IPVMU Certified | 06/05/13 10:05pm
Would some of the low priced thermal cameras on the market these days be a consideration?
no because the customer wants to be able to use the camera for his worker also, to be able to identify them. But i do have other projects that may need thermal, however i worry when i hear "low price"
IPVMU Certified | 06/05/13 11:35pm
You definitely correct, "low" is very relative.
Bosch and CNB both are frequently named good low light analog cameras (see our test results of them). Btw, be careful about sens up cameras like Speco's Intensifier. They will cause problems with analytics.
thanks John, i will use Bosch or Pelco, just wanted to know if anyone used any other good brands
[IPVM Note: Poster is from VideoIQ]
There are tons of good options out there these days. In fact, it's less about what we DO recommend, and more about what we recommend you NOT use, and John covered that pretty well. Intensifiers and other "gimmicky" things like that will yield poor overall results.
No matter what you choose, you are going to need some amount of additional lighting, which you seem to be aware of. There are not cameras out there, that I am aware of, that yield anything remotely near a usable image in just standard night time lighting. So, once you realize that you'll be using IR, or floodlights, or whatever, the low-light details of a particular camera become less of a concerns, because you *should* have enough light for any halfway decent name-brand camera. That frees you up a little bit to have more flexibility around form-factor or price.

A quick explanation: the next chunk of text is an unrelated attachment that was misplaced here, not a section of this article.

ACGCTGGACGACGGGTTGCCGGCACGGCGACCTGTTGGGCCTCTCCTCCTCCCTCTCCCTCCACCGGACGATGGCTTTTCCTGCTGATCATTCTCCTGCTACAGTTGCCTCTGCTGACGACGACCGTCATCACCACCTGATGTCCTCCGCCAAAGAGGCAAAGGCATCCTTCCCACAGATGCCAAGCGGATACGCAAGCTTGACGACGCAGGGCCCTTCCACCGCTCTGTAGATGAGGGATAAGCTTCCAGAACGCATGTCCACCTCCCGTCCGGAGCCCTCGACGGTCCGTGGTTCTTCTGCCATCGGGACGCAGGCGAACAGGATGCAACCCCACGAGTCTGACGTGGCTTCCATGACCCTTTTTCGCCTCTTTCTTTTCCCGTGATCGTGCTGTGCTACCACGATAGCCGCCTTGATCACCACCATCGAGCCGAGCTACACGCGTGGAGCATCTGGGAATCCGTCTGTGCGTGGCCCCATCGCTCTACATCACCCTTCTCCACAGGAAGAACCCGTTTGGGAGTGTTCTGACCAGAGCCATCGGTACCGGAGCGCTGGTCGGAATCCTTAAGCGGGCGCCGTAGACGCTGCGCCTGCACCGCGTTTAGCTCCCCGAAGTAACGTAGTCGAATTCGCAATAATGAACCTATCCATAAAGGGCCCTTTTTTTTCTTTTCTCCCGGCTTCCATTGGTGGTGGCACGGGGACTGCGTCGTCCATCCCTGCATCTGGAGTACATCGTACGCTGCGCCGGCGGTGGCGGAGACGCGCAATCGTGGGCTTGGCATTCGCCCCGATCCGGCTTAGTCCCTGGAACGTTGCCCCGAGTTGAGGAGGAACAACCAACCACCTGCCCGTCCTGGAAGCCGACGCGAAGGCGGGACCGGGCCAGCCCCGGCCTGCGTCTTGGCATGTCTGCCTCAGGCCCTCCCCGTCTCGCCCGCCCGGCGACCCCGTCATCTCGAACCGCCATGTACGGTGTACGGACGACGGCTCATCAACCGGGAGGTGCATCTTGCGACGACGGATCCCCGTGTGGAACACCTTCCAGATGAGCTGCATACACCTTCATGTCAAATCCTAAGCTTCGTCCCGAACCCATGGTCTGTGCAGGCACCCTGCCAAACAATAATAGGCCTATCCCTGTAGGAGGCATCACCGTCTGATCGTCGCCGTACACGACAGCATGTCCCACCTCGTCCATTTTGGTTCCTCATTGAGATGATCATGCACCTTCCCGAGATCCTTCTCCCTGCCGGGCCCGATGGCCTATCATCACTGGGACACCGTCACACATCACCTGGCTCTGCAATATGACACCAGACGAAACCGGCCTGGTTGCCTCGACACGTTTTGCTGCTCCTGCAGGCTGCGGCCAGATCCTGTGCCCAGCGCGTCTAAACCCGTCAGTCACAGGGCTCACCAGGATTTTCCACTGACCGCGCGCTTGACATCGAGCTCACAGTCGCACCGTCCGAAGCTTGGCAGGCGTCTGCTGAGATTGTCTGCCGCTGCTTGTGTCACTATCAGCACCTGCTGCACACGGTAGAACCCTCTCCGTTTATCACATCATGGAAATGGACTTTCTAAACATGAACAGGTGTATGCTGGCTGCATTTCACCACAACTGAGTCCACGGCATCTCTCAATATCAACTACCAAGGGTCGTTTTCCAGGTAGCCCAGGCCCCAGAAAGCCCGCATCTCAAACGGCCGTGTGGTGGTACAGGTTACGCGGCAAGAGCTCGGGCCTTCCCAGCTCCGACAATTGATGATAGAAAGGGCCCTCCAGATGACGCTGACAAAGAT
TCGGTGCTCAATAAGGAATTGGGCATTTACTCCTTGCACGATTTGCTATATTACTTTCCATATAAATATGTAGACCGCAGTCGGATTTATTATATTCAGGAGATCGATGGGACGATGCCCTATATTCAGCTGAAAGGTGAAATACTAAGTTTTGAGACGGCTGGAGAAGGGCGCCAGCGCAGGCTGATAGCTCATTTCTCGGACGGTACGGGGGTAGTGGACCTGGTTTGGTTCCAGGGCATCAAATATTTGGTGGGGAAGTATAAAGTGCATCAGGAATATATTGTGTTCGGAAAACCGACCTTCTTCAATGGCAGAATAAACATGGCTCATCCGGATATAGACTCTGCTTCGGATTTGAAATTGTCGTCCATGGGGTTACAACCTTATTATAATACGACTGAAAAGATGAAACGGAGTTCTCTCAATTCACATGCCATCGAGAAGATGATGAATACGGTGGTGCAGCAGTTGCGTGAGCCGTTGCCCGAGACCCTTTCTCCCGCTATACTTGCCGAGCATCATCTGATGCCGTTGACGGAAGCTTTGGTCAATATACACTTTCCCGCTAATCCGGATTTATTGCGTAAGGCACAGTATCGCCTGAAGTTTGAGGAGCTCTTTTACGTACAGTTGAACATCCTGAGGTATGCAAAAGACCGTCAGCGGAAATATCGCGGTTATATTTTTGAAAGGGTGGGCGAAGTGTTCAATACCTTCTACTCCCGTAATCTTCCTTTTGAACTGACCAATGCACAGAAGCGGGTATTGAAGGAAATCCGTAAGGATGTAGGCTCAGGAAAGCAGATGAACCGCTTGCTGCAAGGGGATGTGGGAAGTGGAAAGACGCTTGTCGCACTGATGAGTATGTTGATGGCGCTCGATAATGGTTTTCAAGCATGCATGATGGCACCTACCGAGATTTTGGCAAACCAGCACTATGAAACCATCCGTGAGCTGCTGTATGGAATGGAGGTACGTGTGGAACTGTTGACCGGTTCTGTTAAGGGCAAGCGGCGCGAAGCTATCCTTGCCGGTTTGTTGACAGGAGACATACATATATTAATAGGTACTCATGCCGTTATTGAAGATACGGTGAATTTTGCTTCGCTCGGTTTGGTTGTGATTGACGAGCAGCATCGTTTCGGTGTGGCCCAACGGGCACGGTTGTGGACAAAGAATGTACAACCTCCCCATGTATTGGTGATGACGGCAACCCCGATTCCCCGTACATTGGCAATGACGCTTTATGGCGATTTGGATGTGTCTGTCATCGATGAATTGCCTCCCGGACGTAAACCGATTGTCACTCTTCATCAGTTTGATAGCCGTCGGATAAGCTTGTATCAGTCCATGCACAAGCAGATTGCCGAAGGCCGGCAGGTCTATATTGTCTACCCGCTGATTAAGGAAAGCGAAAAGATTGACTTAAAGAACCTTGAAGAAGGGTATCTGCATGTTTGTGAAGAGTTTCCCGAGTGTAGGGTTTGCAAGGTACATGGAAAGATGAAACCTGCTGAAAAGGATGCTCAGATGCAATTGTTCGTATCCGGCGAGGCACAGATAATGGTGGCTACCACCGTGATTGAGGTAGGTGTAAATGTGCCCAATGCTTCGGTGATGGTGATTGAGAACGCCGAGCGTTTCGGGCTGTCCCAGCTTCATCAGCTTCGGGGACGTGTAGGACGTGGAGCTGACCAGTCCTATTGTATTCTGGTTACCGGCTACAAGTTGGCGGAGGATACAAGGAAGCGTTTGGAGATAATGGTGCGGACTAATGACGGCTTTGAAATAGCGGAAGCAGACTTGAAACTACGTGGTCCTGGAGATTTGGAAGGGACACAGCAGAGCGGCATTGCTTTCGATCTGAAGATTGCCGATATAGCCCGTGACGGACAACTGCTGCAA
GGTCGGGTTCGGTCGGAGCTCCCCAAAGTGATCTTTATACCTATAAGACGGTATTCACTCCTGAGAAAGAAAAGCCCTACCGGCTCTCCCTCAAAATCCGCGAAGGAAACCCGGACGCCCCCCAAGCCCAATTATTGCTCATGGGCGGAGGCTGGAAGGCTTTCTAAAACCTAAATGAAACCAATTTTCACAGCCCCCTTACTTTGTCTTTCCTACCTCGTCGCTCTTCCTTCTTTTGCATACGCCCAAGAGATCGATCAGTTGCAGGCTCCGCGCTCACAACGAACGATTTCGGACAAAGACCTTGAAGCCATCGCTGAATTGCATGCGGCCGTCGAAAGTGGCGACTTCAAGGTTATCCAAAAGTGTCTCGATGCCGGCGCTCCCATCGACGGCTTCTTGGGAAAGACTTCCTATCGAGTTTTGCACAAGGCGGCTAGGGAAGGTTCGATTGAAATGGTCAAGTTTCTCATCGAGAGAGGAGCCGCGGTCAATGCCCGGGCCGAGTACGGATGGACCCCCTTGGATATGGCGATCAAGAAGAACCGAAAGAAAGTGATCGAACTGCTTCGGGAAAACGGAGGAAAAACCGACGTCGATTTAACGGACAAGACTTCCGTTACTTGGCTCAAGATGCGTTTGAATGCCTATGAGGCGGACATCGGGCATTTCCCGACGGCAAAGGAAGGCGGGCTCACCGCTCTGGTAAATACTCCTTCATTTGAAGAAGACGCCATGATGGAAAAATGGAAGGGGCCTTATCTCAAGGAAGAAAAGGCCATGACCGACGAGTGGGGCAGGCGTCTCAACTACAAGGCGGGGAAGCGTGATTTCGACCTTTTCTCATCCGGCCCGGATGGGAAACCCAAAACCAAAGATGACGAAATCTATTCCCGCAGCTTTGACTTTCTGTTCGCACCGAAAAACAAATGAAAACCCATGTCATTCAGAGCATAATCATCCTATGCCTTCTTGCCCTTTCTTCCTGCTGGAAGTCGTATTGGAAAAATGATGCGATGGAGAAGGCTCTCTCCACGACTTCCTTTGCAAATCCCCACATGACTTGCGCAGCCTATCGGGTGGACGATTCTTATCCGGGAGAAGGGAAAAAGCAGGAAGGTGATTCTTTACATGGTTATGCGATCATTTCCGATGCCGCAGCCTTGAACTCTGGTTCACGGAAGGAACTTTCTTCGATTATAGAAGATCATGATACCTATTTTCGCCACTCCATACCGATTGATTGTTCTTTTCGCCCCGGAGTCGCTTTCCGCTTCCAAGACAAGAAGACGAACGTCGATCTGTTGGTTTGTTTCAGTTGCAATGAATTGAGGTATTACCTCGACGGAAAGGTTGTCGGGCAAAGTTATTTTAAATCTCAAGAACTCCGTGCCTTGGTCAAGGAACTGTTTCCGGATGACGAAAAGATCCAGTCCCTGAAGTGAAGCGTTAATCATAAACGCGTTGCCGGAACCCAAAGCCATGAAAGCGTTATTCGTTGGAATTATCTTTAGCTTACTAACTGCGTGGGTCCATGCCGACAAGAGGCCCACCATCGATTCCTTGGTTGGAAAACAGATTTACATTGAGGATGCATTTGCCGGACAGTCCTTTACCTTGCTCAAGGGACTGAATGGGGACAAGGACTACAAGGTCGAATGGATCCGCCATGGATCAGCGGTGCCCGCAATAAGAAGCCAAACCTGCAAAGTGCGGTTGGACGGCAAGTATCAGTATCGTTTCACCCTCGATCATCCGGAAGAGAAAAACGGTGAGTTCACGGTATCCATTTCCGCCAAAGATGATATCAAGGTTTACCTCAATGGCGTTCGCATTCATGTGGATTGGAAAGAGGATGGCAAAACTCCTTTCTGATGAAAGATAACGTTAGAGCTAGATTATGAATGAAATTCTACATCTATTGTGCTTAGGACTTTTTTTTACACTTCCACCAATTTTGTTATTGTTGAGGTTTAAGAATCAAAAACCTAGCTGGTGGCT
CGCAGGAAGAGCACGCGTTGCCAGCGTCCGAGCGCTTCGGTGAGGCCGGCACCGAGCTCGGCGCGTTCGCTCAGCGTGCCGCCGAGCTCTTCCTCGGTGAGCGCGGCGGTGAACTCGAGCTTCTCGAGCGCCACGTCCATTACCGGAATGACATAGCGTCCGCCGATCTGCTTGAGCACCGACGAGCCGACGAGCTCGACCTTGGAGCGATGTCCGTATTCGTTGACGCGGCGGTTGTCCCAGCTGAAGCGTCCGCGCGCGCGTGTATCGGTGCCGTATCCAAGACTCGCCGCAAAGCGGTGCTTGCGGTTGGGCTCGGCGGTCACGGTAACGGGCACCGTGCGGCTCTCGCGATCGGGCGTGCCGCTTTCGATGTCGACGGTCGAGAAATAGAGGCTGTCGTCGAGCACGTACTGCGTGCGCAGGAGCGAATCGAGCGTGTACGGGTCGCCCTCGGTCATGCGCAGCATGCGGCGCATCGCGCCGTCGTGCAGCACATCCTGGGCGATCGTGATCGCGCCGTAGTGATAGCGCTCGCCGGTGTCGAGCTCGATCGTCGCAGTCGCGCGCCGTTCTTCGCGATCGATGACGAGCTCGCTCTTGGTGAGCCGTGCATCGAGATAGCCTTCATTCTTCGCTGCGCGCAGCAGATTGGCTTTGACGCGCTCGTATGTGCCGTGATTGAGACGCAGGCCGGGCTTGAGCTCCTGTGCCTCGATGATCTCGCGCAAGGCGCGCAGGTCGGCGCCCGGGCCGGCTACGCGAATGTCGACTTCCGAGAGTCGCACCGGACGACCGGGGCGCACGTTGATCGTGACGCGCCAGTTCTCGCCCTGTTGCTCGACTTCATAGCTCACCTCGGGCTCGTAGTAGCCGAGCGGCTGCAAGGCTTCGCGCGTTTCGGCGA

The other thing to stay away from is cameras with on-board IR. It rarely works well for anything beyond 20' or 30' (where we're commonly covering ranges of 200' or more with 1 camera), and it's not adjustable for beam spread. Also, it tends to attract insects and spiders in some regions, which makes the whole outcome that much more challenging.
CNB Monalisa's are one of my more common recommendations, they seem to do good and are readily available. I've typically had good luck with anything based on a Pixim or good Sony sensor. Also stay away from anything with a 1/4" sensor, there are too many good 1/3" options to skimp on that.